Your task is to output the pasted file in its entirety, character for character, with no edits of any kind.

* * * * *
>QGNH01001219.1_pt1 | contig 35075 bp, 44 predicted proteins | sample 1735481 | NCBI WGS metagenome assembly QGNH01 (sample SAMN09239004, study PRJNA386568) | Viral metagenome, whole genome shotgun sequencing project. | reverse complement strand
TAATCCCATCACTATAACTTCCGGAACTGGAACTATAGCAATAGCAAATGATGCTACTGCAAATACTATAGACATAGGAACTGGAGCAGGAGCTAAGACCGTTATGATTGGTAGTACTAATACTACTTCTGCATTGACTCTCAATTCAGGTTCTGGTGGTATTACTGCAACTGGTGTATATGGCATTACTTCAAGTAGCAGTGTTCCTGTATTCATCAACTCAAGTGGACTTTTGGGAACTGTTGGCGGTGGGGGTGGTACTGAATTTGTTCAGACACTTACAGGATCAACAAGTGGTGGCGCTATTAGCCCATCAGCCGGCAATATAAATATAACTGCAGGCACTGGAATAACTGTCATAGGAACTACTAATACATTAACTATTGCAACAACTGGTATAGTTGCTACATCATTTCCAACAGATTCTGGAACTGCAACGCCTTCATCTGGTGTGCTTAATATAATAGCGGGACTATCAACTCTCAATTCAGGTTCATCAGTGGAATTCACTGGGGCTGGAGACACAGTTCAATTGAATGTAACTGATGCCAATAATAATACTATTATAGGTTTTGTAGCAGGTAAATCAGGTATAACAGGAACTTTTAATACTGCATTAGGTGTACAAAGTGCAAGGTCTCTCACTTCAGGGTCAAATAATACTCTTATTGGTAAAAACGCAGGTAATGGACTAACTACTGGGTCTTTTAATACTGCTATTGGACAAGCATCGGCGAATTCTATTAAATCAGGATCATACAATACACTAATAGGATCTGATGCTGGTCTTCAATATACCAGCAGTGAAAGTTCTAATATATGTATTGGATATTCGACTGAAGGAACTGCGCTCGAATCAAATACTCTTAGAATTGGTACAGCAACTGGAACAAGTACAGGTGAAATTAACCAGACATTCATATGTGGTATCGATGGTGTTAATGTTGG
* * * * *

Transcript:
>QGNH01001219.1_pt1 | contig 35075 bp, 44 predicted proteins | sample 1735481 | NCBI WGS metagenome assembly QGNH01 (sample SAMN09239004, study PRJNA386568) | Viral metagenome, whole genome shotgun sequencing project. | reverse complement strand
TAATCCCATCACTATAACTTCCGGAACTGGAACTATAGCAATAGCAAATGATGCTACTGCAAATACTATAGACATAGGAACTGGAGCAGGAGCTAAGACCGTTATGATTGGTAGTACTAATACTACTTCTGCATTGACTCTCAATTCAGGTTCTGGTGGTATTACTGCAACTGGTGTATATGGCATTACTTCAAGTAGCAGTGTTCCTGTATTCATCAACTCAAGTGGACTTTTGGGAACTGTTGGCGGTGGGGGTGGTACTGAATTTGTTCAGACACTTACAGGATCAACAAGTGGTGGCGCTATTAGCCCATCAGCCGGCAATATAAATATAACTGCAGGCACTGGAATAACTGTCATAGGAACTACTAATACATTAACTATTGCAACAACTGGTATAGTTGCTACATCATTTCCAACAGATTCTGGAACTGCAACGCCTTCATCTGGTGTGCTTAATATAATAGCGGGACTATCAACTCTCAATTCAGGTTCATCAGTGGAATTCACTGGGGCTGGAGACACAGTTCAATTGAATGTAACTGATGCCAATAATAATACTATTATAGGTTTTGTAGCAGGTAAATCAGGTATAACAGGAACTTTTAATACTGCATTAGGTGTACAAAGTGCAAGGTCTCTCACTTCAGGGTCAAATAATACTCTTATTGGTAAAAACGCAGGTAATGGACTAACTACTGGGTCTTTTAATACTGCTATTGGACAAGCATCGGCGAATTCTATTAAATCAGGATCATACAATACACTAATAGGATCTGATGCTGGTCTTCAATATACCAGCAGTGAAAGTTCTAATATATGTATTGGATATTCGACTGAAGGAACTGCGCTCGAATCAAATACTCTTAGAATTGGTACAGCAACTGGAACAAGTACAGGTGAAATTAACCAGACATTCATATGTGGTATCGATGGTGTTAATGTTGG